Records aren’t flawless, but nuclear plants near Iowa likely safe


Duane Arnold Energy Center - in Palo, Iowa - has received notices about four violations in the past five years, including two from incidents dating back to 2003 and 2004.

Are Iowa’s nearby nuclear power plants safe? For the most part, yes.

Though the reactors in Iowa and those near our border have occasionally violated federal regulations, redundant safety systems have generally kept them operating safely and none have received fines in the past five years, according to a Des Moines Register study.

Except for one key violation in Nebraska, violations have mostly been minor – enough to worry nuclear skeptics yet still maintain the steadfast support of proponents. 

The Register reports:

Nebraska’s Fort Calhoun Station, 19 miles north of Omaha, is one of three plants in the United States facing the highest level of regulatory scrutiny. That’s because the plant’s safety systems were found last year to be in danger of flooding, records show.

Inspectors found the plant, located on the Missouri River, didn’t have enough sand to fill bags that operators planned to place on a flood wall to protect buildings and equipment.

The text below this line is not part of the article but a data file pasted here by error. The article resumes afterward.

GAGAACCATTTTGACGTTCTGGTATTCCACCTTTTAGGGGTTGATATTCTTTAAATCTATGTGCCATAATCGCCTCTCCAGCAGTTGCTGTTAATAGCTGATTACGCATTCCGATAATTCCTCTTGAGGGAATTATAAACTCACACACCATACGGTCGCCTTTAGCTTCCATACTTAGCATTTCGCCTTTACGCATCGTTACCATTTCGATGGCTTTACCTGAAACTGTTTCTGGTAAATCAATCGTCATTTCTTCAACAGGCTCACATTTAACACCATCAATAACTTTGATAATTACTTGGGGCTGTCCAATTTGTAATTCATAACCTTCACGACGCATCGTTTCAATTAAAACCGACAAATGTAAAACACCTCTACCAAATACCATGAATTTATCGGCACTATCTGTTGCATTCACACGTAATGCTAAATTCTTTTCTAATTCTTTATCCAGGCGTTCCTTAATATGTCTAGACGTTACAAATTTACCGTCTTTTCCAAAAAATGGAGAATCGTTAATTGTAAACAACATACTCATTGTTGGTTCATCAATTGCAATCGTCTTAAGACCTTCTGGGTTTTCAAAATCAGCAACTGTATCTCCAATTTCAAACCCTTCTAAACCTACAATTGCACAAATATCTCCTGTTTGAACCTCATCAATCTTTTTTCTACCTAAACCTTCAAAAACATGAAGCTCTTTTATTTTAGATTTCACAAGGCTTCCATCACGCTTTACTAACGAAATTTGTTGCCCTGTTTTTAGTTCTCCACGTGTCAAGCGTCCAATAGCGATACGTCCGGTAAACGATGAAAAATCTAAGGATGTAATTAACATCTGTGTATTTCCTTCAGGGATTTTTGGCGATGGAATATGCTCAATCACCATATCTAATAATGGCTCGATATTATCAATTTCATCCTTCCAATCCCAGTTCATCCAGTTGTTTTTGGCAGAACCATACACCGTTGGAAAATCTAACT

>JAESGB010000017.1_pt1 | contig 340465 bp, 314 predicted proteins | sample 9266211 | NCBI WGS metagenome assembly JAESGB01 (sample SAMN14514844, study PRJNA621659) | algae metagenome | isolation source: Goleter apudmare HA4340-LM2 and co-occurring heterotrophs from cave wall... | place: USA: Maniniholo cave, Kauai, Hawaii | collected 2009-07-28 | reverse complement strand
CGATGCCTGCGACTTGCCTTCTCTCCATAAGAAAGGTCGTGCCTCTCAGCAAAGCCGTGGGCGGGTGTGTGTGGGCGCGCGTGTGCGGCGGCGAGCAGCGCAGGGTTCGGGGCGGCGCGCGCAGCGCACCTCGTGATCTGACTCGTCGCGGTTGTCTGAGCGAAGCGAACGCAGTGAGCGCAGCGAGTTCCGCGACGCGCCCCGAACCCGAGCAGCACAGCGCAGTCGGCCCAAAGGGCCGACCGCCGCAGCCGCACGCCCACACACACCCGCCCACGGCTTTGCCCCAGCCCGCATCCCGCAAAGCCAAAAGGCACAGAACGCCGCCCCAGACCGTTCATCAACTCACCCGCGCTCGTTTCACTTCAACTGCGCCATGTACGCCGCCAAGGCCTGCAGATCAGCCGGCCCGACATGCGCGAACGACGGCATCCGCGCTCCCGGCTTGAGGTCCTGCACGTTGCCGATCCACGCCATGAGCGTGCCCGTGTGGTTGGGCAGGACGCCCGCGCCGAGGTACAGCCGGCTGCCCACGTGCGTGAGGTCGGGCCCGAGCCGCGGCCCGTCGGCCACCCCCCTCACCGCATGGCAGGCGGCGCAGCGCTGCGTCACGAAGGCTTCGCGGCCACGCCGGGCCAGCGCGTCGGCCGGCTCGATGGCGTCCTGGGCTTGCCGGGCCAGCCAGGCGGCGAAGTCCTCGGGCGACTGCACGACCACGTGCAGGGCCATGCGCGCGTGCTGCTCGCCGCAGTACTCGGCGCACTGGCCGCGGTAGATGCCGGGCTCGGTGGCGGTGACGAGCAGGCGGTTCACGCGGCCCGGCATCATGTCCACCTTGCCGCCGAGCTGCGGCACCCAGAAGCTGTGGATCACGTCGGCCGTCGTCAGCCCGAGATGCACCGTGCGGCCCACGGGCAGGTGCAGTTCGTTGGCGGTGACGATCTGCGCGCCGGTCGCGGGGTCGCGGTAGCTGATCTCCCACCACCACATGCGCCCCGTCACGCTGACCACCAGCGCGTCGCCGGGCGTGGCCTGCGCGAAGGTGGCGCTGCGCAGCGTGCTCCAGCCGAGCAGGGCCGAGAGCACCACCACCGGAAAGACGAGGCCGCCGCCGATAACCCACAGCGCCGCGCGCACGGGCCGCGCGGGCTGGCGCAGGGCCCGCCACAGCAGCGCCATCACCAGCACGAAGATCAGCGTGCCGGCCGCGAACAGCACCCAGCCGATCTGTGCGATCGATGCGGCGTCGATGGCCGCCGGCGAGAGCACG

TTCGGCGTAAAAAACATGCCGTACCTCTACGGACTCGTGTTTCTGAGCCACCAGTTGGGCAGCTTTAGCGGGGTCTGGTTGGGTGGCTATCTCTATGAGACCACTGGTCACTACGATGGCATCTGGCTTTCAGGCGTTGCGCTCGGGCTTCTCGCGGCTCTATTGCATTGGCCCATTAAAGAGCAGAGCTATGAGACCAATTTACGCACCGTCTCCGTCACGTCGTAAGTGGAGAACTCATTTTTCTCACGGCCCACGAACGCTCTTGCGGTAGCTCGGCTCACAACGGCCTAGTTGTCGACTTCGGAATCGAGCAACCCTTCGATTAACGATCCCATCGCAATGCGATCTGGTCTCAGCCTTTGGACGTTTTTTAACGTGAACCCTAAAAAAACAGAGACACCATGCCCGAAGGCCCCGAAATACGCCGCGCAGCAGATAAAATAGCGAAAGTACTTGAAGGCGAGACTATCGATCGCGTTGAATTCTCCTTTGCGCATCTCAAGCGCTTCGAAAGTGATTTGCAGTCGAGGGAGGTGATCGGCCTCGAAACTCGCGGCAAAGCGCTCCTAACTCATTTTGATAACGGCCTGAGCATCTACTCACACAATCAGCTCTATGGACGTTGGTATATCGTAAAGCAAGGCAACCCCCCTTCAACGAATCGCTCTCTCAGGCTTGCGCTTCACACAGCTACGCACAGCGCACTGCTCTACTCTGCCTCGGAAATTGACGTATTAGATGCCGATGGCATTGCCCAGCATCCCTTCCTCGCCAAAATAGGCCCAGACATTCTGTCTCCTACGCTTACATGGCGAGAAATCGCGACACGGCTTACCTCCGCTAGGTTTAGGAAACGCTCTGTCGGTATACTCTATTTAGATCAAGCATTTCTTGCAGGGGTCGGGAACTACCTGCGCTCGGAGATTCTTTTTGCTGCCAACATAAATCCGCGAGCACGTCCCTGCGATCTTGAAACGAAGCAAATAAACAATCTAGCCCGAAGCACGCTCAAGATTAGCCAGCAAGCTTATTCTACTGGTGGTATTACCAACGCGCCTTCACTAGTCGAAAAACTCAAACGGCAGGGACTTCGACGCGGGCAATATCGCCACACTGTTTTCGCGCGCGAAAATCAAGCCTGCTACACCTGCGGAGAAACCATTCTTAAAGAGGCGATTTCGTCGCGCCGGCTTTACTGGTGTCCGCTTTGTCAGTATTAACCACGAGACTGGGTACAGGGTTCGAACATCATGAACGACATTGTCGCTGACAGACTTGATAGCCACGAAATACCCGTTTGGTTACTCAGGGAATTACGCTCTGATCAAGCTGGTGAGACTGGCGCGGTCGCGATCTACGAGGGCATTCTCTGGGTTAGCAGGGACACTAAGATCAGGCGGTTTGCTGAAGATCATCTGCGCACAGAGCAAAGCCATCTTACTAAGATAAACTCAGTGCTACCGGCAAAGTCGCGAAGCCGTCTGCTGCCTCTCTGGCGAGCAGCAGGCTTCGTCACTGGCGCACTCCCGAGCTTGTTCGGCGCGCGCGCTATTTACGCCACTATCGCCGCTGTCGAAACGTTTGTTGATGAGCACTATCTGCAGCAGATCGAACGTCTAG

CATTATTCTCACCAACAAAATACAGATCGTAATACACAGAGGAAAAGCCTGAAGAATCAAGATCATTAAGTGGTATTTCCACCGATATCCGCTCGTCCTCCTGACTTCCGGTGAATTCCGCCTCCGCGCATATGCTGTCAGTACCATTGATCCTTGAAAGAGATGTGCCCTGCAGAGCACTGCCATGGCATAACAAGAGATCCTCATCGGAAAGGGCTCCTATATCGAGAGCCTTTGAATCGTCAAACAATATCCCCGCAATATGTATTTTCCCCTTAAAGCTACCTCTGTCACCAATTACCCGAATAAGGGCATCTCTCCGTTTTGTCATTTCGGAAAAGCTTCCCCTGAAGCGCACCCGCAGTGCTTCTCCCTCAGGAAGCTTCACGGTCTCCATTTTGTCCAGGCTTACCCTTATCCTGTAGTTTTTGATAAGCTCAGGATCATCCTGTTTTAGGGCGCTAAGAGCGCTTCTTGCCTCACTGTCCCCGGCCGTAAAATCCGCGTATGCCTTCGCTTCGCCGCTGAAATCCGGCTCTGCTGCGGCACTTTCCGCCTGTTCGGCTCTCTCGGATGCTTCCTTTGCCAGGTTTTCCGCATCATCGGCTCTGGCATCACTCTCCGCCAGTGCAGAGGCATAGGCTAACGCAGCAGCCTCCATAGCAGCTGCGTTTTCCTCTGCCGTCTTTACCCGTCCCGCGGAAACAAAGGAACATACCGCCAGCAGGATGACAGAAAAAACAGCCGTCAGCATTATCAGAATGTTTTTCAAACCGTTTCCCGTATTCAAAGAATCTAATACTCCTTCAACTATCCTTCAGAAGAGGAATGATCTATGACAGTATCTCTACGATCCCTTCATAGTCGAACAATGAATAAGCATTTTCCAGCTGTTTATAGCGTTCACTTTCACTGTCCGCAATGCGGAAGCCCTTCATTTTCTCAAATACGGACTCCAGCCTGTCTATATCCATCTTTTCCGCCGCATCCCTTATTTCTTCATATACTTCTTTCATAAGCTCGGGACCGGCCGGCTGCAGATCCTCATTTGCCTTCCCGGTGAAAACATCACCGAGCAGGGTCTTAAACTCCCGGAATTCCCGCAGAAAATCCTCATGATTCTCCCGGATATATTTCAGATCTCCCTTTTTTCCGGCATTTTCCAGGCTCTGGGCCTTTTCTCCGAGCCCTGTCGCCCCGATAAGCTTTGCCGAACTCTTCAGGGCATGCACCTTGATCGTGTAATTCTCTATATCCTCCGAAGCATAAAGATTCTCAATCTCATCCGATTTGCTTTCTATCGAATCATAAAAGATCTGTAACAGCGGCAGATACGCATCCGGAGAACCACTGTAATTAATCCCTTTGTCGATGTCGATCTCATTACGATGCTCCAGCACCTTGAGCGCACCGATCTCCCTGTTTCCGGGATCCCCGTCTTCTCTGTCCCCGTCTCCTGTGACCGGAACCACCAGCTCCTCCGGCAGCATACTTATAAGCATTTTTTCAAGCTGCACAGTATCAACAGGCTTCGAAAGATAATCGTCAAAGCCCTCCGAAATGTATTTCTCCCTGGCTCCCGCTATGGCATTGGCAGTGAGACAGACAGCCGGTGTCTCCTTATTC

There’s an adequate stockpile of sand in place now, but the plant will continue to be inspected frequently because the violation was considered a “substantial” safety risk.

Other plants in or near Iowa have been cited for less serious problems, records show. They include:

  • NextEra Energy’s Duane Arnold Energy Center near Palo. Iowa’s only nuclear plant has received four notices of violation in the past five years, including two stemming from incidents dating back to 2003 and 2004.
  • Nebraska Public Power District’s Cooper Station near Brownville. The plant located along the Missouri River about 15 miles from the Iowa border had three violations.
  • Exelon Corp.’s Quad Cities plant at Cordova, Ill. The plant located across the Mississippi River from Davenport has been cited once in the past five years.

But regardless of safety levels at plants, some environmentalists worry about the nation’s lack of infrastructure for nuclear waste disposal, the energy consuming process of mining uranium to power the plants and the possibility that a shift to nuclear energy will sap momentum from Iowa’s other renewable energy efforts – like its booming wind industry.

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